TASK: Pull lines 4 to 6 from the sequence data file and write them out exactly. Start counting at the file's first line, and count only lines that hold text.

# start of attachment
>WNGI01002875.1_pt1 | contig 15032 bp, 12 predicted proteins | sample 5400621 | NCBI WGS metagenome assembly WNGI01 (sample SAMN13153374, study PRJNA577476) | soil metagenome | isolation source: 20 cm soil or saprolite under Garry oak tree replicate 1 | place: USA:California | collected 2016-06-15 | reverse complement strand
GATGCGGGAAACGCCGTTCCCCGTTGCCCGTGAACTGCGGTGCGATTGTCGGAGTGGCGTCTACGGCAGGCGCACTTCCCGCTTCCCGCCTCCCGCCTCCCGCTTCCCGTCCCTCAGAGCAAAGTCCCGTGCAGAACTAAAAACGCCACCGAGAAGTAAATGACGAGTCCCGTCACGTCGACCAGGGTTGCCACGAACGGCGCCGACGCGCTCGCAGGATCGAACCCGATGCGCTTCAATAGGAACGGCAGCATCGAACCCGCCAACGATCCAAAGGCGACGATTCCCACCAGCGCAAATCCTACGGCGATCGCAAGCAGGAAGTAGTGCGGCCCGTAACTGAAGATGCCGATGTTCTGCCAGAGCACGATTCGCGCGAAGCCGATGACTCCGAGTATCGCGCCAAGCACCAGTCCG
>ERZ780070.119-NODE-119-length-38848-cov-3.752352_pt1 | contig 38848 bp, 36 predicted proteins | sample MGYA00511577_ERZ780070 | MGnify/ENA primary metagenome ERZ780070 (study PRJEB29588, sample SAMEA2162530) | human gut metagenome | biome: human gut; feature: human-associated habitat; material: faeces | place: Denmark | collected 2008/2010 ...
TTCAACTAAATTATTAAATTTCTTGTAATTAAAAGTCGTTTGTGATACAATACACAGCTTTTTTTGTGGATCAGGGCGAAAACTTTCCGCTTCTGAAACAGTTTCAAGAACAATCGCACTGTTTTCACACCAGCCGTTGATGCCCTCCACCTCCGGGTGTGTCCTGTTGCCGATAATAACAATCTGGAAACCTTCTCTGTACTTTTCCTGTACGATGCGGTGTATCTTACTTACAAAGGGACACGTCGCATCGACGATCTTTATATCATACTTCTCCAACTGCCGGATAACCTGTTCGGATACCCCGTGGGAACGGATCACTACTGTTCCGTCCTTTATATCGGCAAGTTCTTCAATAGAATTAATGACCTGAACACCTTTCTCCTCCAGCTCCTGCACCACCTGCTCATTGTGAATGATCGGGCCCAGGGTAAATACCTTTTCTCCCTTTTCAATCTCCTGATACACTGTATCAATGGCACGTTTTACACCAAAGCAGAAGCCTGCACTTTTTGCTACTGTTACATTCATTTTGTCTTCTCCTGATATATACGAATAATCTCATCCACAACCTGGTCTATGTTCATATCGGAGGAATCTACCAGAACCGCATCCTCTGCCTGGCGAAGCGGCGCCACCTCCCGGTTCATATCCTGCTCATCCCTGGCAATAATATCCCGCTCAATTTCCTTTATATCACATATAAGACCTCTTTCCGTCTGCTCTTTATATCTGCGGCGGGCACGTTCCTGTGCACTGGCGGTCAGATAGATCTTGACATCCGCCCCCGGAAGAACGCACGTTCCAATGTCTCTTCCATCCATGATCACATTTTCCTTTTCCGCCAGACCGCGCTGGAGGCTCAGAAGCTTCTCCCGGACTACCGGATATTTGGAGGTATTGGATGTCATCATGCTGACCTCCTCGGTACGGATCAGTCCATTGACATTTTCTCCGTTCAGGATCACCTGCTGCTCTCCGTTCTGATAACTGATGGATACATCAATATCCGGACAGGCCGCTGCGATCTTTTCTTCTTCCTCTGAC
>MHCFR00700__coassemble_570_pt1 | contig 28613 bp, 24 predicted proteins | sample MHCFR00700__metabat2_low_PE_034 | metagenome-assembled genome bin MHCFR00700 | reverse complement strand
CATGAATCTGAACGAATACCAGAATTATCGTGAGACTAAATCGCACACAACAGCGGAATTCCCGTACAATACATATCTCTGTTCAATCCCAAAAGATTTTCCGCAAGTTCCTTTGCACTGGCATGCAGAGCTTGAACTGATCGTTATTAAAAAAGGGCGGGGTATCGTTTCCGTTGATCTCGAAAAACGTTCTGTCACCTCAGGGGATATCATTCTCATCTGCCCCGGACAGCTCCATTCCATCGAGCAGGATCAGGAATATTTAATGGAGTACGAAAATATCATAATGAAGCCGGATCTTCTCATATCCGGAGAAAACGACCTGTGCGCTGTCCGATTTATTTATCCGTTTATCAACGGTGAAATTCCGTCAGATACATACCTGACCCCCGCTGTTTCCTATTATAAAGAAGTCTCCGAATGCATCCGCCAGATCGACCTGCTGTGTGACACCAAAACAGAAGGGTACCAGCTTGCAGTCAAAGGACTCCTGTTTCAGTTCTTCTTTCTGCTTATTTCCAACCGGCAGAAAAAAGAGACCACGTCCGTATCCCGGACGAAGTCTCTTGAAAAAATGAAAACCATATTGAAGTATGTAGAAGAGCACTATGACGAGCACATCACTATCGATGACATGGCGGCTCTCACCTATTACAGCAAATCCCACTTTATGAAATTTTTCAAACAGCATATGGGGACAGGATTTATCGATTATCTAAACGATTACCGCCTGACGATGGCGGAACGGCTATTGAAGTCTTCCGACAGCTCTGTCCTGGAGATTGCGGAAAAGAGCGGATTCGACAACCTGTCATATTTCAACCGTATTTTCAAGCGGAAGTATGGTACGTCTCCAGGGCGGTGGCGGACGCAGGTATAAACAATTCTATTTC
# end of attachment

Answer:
TTCAACTAAATTATTAAATTTCTTGTAATTAAAAGTCGTTTGTGATACAATACACAGCTTTTTTTGTGGATCAGGGCGAAAACTTTCCGCTTCTGAAACAGTTTCAAGAACAATCGCACTGTTTTCACACCAGCCGTTGATGCCCTCCACCTCCGGGTGTGTCCTGTTGCCGATAATAACAATCTGGAAACCTTCTCTGTACTTTTCCTGTACGATGCGGTGTATCTTACTTACAAAGGGACACGTCGCATCGACGATCTTTATATCATACTTCTCCAACTGCCGGATAACCTGTTCGGATACCCCGTGGGAACGGATCACTACTGTTCCGTCCTTTATATCGGCAAGTTCTTCAATAGAATTAATGACCTGAACACCTTTCTCCTCCAGCTCCTGCACCACCTGCTCATTGTGAATGATCGGGCCCAGGGTAAATACCTTTTCTCCCTTTTCAATCTCCTGATACACTGTATCAATGGCACGTTTTACACCAAAGCAGAAGCCTGCACTTTTTGCTACTGTTACATTCATTTTGTCTTCTCCTGATATATACGAATAATCTCATCCACAACCTGGTCTATGTTCATATCGGAGGAATCTACCAGAACCGCATCCTCTGCCTGGCGAAGCGGCGCCACCTCCCGGTTCATATCCTGCTCATCCCTGGCAATAATATCCCGCTCAATTTCCTTTATATCACATATAAGACCTCTTTCCGTCTGCTCTTTATATCTGCGGCGGGCACGTTCCTGTGCACTGGCGGTCAGATAGATCTTGACATCCGCCCCCGGAAGAACGCACGTTCCAATGTCTCTTCCATCCATGATCACATTTTCCTTTTCCGCCAGACCGCGCTGGAGGCTCAGAAGCTTCTCCCGGACTACCGGATATTTGGAGGTATTGGATGTCATCATGCTGACCTCCTCGGTACGGATCAGTCCATTGACATTTTCTCCGTTCAGGATCACCTGCTGCTCTCCGTTCTGATAACTGATGGATACATCAATATCCGGACAGGCCGCTGCGATCTTTTCTTCTTCCTCTGAC
>MHCFR00700__coassemble_570_pt1 | contig 28613 bp, 24 predicted proteins | sample MHCFR00700__metabat2_low_PE_034 | metagenome-assembled genome bin MHCFR00700 | reverse complement strand
CATGAATCTGAACGAATACCAGAATTATCGTGAGACTAAATCGCACACAACAGCGGAATTCCCGTACAATACATATCTCTGTTCAATCCCAAAAGATTTTCCGCAAGTTCCTTTGCACTGGCATGCAGAGCTTGAACTGATCGTTATTAAAAAAGGGCGGGGTATCGTTTCCGTTGATCTCGAAAAACGTTCTGTCACCTCAGGGGATATCATTCTCATCTGCCCCGGACAGCTCCATTCCATCGAGCAGGATCAGGAATATTTAATGGAGTACGAAAATATCATAATGAAGCCGGATCTTCTCATATCCGGAGAAAACGACCTGTGCGCTGTCCGATTTATTTATCCGTTTATCAACGGTGAAATTCCGTCAGATACATACCTGACCCCCGCTGTTTCCTATTATAAAGAAGTCTCCGAATGCATCCGCCAGATCGACCTGCTGTGTGACACCAAAACAGAAGGGTACCAGCTTGCAGTCAAAGGACTCCTGTTTCAGTTCTTCTTTCTGCTTATTTCCAACCGGCAGAAAAAAGAGACCACGTCCGTATCCCGGACGAAGTCTCTTGAAAAAATGAAAACCATATTGAAGTATGTAGAAGAGCACTATGACGAGCACATCACTATCGATGACATGGCGGCTCTCACCTATTACAGCAAATCCCACTTTATGAAATTTTTCAAACAGCATATGGGGACAGGATTTATCGATTATCTAAACGATTACCGCCTGACGATGGCGGAACGGCTATTGAAGTCTTCCGACAGCTCTGTCCTGGAGATTGCGGAAAAGAGCGGATTCGACAACCTGTCATATTTCAACCGTATTTTCAAGCGGAAGTATGGTACGTCTCCAGGGCGGTGGCGGACGCAGGTATAAACAATTCTATTTC